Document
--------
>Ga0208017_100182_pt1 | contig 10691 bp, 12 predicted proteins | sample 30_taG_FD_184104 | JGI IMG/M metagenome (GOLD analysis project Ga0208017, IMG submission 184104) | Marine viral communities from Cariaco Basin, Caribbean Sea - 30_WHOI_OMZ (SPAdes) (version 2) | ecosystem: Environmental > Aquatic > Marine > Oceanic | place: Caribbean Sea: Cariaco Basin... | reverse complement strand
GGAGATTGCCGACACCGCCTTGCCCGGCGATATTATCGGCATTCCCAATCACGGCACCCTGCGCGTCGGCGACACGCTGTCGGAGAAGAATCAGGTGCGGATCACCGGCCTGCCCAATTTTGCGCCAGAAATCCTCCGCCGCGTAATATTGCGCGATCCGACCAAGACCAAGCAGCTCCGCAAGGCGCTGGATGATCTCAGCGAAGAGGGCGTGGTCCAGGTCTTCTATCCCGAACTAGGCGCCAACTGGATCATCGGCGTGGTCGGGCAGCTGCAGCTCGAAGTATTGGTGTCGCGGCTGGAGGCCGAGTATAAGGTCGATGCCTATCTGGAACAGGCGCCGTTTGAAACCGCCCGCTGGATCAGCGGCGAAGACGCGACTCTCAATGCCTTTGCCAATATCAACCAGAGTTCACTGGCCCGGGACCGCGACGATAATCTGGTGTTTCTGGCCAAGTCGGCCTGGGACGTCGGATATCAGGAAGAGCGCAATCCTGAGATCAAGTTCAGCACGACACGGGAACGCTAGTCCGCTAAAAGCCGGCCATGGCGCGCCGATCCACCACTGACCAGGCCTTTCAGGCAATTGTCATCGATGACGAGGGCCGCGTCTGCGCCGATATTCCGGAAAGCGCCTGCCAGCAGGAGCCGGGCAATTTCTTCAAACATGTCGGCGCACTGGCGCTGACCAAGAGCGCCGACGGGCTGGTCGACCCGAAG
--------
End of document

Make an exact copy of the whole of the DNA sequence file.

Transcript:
>Ga0208017_100182_pt1 | contig 10691 bp, 12 predicted proteins | sample 30_taG_FD_184104 | JGI IMG/M metagenome (GOLD analysis project Ga0208017, IMG submission 184104) | Marine viral communities from Cariaco Basin, Caribbean Sea - 30_WHOI_OMZ (SPAdes) (version 2) | ecosystem: Environmental > Aquatic > Marine > Oceanic | place: Caribbean Sea: Cariaco Basin... | reverse complement strand
GGAGATTGCCGACACCGCCTTGCCCGGCGATATTATCGGCATTCCCAATCACGGCACCCTGCGCGTCGGCGACACGCTGTCGGAGAAGAATCAGGTGCGGATCACCGGCCTGCCCAATTTTGCGCCAGAAATCCTCCGCCGCGTAATATTGCGCGATCCGACCAAGACCAAGCAGCTCCGCAAGGCGCTGGATGATCTCAGCGAAGAGGGCGTGGTCCAGGTCTTCTATCCCGAACTAGGCGCCAACTGGATCATCGGCGTGGTCGGGCAGCTGCAGCTCGAAGTATTGGTGTCGCGGCTGGAGGCCGAGTATAAGGTCGATGCCTATCTGGAACAGGCGCCGTTTGAAACCGCCCGCTGGATCAGCGGCGAAGACGCGACTCTCAATGCCTTTGCCAATATCAACCAGAGTTCACTGGCCCGGGACCGCGACGATAATCTGGTGTTTCTGGCCAAGTCGGCCTGGGACGTCGGATATCAGGAAGAGCGCAATCCTGAGATCAAGTTCAGCACGACACGGGAACGCTAGTCCGCTAAAAGCCGGCCATGGCGCGCCGATCCACCACTGACCAGGCCTTTCAGGCAATTGTCATCGATGACGAGGGCCGCGTCTGCGCCGATATTCCGGAAAGCGCCTGCCAGCAGGAGCCGGGCAATTTCTTCAAACATGTCGGCGCACTGGCGCTGACCAAGAGCGCCGACGGGCTGGTCGACCCGAAG